Automatic voter registration plan in Illinois draws cheers, concerns
Illinois Senate Democrats have proposed a plan to automatically register qualified residents to vote when they apply for a driver’s license or some other form of state ID unless they decline.
Sen. Andy Manar, of Bunker Hill, said his proposal to change Illinois from a traditional "opt-in" voter registration state would reduce red tape, save money and increase voter participation.
"The current process creates an unnecessary barrier for citizens to exercise their fundamental right to vote," Manar told a Senate subcommittee last week. "And it’s an inefficient use of taxpayer dollars."
Critics aren’t so sure. They worry that such a change could lead to automatically registering non-citizens, increased voter fraud and expense, and longer lines at drivers’ license facilities run by the secretary of state.
Oregon became the nation’s first state to adopt an automatic registration policy last spring without a single Republican vote in favor of the bill. California Gov. Jerry Brown signed a similar law last week.
The plan in Democratic-leaning Illinois contrasts with efforts in many Republican-led states in recent years to restrict voter eligibility, such as by requiring voters to show specific forms of ID in order to vote. Republicans say such requirements make it much harder for people to commit in-person voter fraud. Democrats, though, say that kind of fraud is extremely rare and that the laws are really meant to disenfranchise groups that tend to support their party, including minorities and students.
Sandy Raddue, election integrity chairwoman for the Oregon Republican Party, said she thinks Oregon has made registering too easy. The new law raises concerns aligned with key GOP touchstones – voter fraud, privacy and the integrity of state computer systems, she said.
Census figures used by the Illinois Senate show that the state has 9.7 million residents 18 or older – and only 7.6 million registered voters. Last November, with one of the more heated gubernatorial races in recent memory, less than half went to the polls.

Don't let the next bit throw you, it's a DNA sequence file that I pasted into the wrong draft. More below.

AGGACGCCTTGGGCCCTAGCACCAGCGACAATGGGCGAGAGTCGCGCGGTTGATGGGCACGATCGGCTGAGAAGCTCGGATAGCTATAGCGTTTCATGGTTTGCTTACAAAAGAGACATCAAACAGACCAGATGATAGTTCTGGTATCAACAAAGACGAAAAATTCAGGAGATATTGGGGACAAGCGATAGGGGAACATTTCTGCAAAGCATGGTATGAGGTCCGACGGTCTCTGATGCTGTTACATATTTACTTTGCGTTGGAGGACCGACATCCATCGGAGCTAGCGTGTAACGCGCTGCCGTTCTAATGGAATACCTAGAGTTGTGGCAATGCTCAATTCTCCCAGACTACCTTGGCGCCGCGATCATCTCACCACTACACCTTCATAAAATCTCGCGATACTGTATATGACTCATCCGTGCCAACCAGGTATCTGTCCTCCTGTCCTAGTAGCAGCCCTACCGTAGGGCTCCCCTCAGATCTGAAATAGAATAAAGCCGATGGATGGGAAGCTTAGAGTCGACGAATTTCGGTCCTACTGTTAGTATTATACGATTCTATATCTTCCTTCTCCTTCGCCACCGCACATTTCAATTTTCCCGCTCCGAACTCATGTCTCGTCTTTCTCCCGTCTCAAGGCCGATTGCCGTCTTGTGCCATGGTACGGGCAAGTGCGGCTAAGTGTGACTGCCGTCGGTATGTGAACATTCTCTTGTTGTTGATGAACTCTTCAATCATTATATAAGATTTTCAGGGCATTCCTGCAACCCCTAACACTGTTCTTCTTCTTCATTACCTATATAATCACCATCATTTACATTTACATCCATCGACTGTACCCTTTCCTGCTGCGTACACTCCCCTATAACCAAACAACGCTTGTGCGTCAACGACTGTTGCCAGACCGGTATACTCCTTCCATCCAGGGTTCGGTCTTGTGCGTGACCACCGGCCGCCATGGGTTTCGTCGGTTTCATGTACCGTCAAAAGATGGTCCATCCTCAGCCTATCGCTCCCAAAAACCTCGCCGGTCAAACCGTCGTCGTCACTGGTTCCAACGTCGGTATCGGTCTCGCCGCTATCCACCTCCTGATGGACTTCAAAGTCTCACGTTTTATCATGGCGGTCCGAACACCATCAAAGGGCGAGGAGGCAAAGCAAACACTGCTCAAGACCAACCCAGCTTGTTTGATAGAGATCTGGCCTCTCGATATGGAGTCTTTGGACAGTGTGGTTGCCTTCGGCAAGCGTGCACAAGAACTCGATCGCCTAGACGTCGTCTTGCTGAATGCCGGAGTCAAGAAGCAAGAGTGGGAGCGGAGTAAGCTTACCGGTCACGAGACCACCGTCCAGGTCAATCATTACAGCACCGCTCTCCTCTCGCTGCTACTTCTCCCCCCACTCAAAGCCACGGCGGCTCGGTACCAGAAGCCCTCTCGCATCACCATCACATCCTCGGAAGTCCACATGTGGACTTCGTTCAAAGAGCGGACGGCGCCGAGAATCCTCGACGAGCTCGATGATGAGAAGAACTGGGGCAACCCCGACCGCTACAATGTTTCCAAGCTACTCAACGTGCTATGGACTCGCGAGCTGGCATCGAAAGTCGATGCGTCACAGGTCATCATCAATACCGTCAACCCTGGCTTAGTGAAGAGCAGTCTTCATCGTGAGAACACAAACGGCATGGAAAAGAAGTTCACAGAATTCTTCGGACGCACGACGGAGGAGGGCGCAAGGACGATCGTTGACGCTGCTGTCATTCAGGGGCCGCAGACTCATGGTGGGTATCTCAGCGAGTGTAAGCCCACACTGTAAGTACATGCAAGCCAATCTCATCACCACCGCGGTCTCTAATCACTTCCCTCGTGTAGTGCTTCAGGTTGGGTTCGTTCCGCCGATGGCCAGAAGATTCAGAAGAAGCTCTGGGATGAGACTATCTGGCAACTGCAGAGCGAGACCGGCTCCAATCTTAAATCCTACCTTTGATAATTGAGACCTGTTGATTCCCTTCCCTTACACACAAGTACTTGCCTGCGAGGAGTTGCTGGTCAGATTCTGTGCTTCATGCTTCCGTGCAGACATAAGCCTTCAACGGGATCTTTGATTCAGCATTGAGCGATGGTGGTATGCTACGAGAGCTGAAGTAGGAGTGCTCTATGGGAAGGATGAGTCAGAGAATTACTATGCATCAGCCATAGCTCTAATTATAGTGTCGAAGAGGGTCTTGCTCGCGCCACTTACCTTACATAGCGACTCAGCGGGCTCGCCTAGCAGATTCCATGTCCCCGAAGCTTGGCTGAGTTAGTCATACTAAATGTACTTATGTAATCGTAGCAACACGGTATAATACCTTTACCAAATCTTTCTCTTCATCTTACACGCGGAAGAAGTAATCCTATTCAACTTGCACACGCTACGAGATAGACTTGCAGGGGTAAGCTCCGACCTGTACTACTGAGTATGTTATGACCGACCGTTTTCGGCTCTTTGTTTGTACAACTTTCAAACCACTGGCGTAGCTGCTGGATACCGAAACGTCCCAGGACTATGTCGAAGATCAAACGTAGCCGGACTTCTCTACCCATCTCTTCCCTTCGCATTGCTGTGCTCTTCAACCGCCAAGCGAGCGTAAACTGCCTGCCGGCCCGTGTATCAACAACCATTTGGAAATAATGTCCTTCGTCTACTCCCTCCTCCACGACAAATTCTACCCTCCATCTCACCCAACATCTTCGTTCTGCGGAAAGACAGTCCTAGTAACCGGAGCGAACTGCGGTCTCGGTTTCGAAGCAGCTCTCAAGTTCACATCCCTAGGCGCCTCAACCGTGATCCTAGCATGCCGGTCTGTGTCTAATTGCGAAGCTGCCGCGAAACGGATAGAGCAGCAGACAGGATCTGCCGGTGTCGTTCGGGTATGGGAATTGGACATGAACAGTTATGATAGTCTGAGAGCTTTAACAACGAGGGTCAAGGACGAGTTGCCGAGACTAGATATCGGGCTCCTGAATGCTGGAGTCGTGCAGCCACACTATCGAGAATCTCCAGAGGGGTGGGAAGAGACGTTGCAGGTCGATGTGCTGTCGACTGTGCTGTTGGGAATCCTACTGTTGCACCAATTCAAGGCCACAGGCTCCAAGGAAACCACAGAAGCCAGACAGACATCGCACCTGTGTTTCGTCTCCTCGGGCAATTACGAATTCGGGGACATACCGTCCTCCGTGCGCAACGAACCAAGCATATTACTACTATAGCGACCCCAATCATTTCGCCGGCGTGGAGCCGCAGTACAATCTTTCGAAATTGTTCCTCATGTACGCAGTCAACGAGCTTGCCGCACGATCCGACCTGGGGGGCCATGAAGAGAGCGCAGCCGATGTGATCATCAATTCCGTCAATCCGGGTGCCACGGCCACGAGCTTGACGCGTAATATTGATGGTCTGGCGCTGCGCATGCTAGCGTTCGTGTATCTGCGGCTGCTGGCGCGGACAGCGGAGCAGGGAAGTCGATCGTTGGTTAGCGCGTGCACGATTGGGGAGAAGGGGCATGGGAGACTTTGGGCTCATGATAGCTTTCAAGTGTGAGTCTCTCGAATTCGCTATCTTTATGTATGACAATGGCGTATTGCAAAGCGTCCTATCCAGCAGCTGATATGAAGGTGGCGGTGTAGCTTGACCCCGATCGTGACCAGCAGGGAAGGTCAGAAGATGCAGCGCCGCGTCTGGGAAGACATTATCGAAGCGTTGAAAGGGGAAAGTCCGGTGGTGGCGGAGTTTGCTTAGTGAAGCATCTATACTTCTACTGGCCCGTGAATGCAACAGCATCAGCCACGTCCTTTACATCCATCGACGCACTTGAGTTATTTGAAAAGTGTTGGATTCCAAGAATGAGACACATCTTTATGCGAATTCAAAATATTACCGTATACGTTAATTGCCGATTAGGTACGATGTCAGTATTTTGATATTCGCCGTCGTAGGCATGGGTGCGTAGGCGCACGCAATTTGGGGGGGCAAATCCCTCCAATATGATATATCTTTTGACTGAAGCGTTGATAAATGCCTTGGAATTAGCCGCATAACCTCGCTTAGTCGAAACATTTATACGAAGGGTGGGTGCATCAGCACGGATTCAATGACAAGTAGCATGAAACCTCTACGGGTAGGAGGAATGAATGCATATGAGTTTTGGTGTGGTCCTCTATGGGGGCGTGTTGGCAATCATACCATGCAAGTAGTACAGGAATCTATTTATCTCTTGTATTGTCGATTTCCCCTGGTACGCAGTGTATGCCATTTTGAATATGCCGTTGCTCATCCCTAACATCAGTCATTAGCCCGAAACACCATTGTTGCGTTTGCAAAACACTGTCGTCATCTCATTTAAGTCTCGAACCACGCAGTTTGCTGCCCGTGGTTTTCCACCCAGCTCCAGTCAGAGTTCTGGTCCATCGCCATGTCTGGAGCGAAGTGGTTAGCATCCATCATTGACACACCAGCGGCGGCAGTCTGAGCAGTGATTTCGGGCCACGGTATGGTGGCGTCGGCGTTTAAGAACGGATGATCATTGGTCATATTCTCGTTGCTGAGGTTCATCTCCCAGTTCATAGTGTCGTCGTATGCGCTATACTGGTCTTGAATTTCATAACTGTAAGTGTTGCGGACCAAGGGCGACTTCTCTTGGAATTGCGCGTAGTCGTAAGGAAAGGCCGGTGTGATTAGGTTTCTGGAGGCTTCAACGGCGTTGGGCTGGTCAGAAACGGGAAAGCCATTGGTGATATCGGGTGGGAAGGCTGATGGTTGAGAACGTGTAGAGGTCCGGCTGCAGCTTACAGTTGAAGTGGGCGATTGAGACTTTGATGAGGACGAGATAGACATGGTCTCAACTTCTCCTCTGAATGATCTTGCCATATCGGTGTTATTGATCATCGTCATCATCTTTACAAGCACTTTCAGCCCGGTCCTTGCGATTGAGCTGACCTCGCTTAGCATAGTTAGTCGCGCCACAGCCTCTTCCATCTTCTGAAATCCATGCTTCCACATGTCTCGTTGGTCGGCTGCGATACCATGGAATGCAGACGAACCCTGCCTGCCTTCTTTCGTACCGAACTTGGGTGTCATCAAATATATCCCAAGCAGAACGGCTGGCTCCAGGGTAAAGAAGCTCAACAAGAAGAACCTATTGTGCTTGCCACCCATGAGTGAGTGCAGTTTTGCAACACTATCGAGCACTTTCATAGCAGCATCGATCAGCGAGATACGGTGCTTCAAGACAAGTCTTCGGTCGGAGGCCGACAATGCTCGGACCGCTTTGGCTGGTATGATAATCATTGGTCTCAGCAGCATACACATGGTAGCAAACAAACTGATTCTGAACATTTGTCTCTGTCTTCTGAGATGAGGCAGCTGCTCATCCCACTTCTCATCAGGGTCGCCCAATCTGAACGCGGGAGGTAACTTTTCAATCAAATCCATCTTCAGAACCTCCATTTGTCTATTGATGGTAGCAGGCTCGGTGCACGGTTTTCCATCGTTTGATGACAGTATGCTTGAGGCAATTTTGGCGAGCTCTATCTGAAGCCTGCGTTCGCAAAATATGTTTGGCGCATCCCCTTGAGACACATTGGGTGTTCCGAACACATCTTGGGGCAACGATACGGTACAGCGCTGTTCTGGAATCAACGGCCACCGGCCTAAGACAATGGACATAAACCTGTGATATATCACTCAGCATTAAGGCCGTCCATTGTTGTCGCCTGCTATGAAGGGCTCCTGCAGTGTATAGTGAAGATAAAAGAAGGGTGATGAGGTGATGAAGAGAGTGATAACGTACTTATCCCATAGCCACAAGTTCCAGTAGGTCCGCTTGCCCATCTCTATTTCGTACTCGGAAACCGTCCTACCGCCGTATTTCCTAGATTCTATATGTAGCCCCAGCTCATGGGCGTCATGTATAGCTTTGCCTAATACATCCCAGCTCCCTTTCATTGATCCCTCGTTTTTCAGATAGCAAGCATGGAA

Under Manar’s plan, people will be asked to register when they go to get a driver’s license or state ID, or to update an address or change a name. If they agree, their updated and presumably accurate information will be passed on to election officials.
"We use computers for virtually everything in today’s world, from depositing checks to chatting with friends overseas," said Sam Munger, director of outreach and partnerships for the State Innovation Exchange in Madison, Wisconsin. Most states "still rely on ink and paper for voter registration," he said.
Democratic presidential front-runner Hillary Clinton endorsed the idea this summer. Her opponent, Sen. Bernie Sanders of Vermont, has a bill in Congress for national automatic registration. Along with Oregon and California, New Jersey sent a registration measure to Gov. Chris Christie, a GOP presidential hopeful, but he’s criticized the idea.
All told, the Brennan Center for Justice reports that 18 states and the District of Columbia have passed or are considering such measures.
Sen. Chris Nybo, of Elmhurst, said his Republican colleagues are not necessarily suspicious of a plot to drive more Democrats to vote. But he said the plan is concerning, particularly because people younger than 18 – the voting age – and others ineligible to vote can still get a driver’s license or state ID.
"You have 15- and 16-year-old kids, and now in Illinois we have a system where undocumented immigrants can obtain driver’s licenses, so you’ve got a lot of people obtaining driver’s licenses that do not have the same rights to vote," Nybo said.
Barry Burden, a political scientist and director of the Elections Research Center at the University of Wisconsin-Madison, suggested that the voter fraud fears are overblown, pointing out that the Secretary of State’s office already knows more about voters – height, weight, eye color – than registration officials would ever know, he said.
"It’s registration happening among people who have already been identified by the state as legitimate registrants," Burden said.
But Raddue, with the Oregon GOP, said it’s an outdated state computer system that raises questions. And like opponents in other states, she is worried about the privacy of, for example, domestic-violence victims – who are protected under current registration rules – along with possible fraud. She said Republicans have no chance of repealing Oregon’s law, which takes effect Jan. 1, but they want it delayed to ensure that it is properly implemented.
"Oregon has bent over backwards to allow people to register to vote online, voter registration drives, no photo ID required to register to vote," Raddue said. "It’s not hard in this state. It’s very accessible."
Democratic Secretary of State Jesse White has concerns. Spokesman Dave Druker said White’s staff is unsure whether driver’s facilities employees now have to be trained as election authorities, meaning more training and expense. And White is worried about reversing the gains he has made in reducing lines at driver’s facilities.
Noah Praetz, director of elections for the Cook County Clerk’s office, said voters would not be the only ones to benefit.
"Government can serve best with less bureaucracy," Praetz said. "An ‘opt-in’ system is no longer necessary."